On Sunday, April 15, 2007, the number 42 will grace fields everywhere, as baseball marks the 60th anniversary of the day Robinson broke the game's color barrier.
Jonathan Eig, the author of a new book, "Opening Day: The Story of Jackie Robinson's First Season," visited The Saturday Early Show to talk about Robinson's accomplishments, courage and fierce tenacity in the face of racism; and his impact on America, seen from the perspective of 60 years.
The year was 1947. Remind us what life was like for black Americans, and especially black ball players, then.
Well, segregation was the rule, not just in the South where it was so blatant, but in the North, too. Even in New York, a lot of white people wouldn't eat in the same restaurant with black people and some even expected blacks to step off the sidewalk when they met. But the war had just ended, and blacks had fought in it, and they came back wondering, where's the democracy we were fighting for? And that's where the movement started.
Jackie Robinson was born in Georgia, but the family moved to southern California before he was 2. How did that affect his life?
It gave him a chance to play sports year round and develop his talent. But more importantly, he could compete with white athletes in California, something he couldn't have done in the South. There was segregation, but it was a much less severe form of it. And Robinson's mother was a powerful woman, who pushed him hard, determined to see her kids have a better life than hers. She was a force of nature.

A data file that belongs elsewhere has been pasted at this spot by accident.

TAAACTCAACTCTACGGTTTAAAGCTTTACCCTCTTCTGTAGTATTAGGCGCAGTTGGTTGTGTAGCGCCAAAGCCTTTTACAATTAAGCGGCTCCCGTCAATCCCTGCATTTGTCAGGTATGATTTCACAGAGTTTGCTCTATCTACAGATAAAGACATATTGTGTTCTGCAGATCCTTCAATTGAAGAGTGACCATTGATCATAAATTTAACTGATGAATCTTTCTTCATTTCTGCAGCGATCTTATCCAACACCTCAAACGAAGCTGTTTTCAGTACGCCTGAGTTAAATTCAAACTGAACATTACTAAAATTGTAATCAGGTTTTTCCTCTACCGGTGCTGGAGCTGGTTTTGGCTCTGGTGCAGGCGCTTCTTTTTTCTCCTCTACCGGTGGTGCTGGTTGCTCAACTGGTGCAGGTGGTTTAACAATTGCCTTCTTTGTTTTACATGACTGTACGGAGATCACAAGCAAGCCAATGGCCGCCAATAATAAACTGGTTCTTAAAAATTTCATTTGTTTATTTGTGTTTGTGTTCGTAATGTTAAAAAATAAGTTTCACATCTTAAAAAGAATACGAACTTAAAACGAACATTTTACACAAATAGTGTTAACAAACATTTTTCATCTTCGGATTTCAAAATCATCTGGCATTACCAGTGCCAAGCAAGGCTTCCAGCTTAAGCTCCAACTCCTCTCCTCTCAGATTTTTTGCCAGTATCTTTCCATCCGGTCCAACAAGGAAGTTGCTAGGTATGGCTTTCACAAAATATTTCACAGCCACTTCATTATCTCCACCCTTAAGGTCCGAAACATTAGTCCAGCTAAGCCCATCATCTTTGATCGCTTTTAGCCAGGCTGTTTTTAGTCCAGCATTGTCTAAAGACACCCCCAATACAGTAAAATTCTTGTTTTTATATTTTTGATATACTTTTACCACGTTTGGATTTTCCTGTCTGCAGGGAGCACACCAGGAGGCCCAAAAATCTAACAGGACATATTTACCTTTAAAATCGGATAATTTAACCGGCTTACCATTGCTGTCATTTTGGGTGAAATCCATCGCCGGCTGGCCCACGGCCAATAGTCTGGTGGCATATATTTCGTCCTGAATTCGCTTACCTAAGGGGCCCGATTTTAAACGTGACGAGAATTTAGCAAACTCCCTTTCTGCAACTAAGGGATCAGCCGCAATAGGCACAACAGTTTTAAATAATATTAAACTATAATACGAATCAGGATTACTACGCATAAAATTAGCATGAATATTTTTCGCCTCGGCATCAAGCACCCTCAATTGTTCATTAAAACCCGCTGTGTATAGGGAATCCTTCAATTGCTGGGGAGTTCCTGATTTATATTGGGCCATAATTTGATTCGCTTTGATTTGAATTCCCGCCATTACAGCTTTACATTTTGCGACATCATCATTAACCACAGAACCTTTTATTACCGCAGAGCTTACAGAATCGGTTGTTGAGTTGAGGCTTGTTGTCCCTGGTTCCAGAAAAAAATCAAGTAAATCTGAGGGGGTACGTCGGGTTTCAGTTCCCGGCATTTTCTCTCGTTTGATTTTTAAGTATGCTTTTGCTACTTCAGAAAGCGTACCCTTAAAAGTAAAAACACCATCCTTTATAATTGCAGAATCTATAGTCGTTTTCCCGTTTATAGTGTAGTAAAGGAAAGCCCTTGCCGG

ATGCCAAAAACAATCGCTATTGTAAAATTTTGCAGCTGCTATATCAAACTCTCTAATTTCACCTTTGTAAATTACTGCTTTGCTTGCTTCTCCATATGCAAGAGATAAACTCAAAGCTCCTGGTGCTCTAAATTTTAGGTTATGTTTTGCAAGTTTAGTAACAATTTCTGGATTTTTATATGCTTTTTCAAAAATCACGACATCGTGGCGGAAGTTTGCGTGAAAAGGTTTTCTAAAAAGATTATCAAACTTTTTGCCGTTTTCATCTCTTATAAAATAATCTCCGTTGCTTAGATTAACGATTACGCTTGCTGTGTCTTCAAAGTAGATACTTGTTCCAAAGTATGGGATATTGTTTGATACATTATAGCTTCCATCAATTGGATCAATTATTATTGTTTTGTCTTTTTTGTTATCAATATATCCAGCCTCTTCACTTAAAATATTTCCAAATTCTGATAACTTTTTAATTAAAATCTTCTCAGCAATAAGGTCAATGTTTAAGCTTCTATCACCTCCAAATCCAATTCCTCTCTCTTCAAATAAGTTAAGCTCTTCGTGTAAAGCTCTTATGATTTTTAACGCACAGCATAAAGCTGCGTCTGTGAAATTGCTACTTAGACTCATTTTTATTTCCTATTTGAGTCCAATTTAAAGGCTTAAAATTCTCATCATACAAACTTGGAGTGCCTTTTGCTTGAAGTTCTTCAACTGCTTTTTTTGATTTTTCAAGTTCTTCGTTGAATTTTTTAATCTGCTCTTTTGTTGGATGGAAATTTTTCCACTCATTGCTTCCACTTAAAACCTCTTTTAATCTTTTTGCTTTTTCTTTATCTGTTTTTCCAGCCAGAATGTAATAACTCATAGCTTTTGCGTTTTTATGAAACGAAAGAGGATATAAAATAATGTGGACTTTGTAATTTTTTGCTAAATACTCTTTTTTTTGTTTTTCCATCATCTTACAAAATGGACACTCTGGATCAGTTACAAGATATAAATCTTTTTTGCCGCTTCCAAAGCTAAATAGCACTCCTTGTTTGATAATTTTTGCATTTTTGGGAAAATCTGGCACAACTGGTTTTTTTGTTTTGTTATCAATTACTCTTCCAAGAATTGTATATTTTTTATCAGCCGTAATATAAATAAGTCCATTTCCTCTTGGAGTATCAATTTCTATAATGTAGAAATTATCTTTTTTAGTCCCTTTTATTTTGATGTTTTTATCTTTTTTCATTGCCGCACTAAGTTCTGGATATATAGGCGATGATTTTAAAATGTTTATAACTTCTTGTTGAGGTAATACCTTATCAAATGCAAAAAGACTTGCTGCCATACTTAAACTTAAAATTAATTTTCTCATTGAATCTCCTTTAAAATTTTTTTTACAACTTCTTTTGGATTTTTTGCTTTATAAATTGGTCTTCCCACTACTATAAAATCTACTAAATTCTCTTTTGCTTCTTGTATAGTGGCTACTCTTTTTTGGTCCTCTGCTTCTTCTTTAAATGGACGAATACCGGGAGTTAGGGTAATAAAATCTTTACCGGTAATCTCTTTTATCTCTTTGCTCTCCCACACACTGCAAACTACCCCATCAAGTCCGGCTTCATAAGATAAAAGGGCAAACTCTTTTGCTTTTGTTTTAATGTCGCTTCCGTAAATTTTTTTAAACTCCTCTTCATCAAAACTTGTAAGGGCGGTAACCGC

If white ball players had boycotted. If the manager had benched him. If he'd twisted an ankle. If he'd blown his top. If black fans had rioted in the stands, as some whites feared. Any of those things and the experiment would've been over before it started. And if he was a .197 hitter — forget it.
The man who brought Robinson in to major league baseball was Branch Rickey, owner of the Brooklyn Dodgers. Describe him for us.
Rickey was one of the most complicated and brilliant men the game has ever seen. He wanted to win, he wanted to make money, he wanted to take advantage of other narrow-minded owners, all those things. He prepared for the moment (of signing Robinson) scrupulously, and he settled on Jackie Robinson. It was the greatest individual piece of scouting in the history of American sports. Robinson was not the obvious guy, not a Roy Campanella, a quiet guy with a low profile. Rickey wanted someone who would make an impression of strength, and show whites that blacks were tough.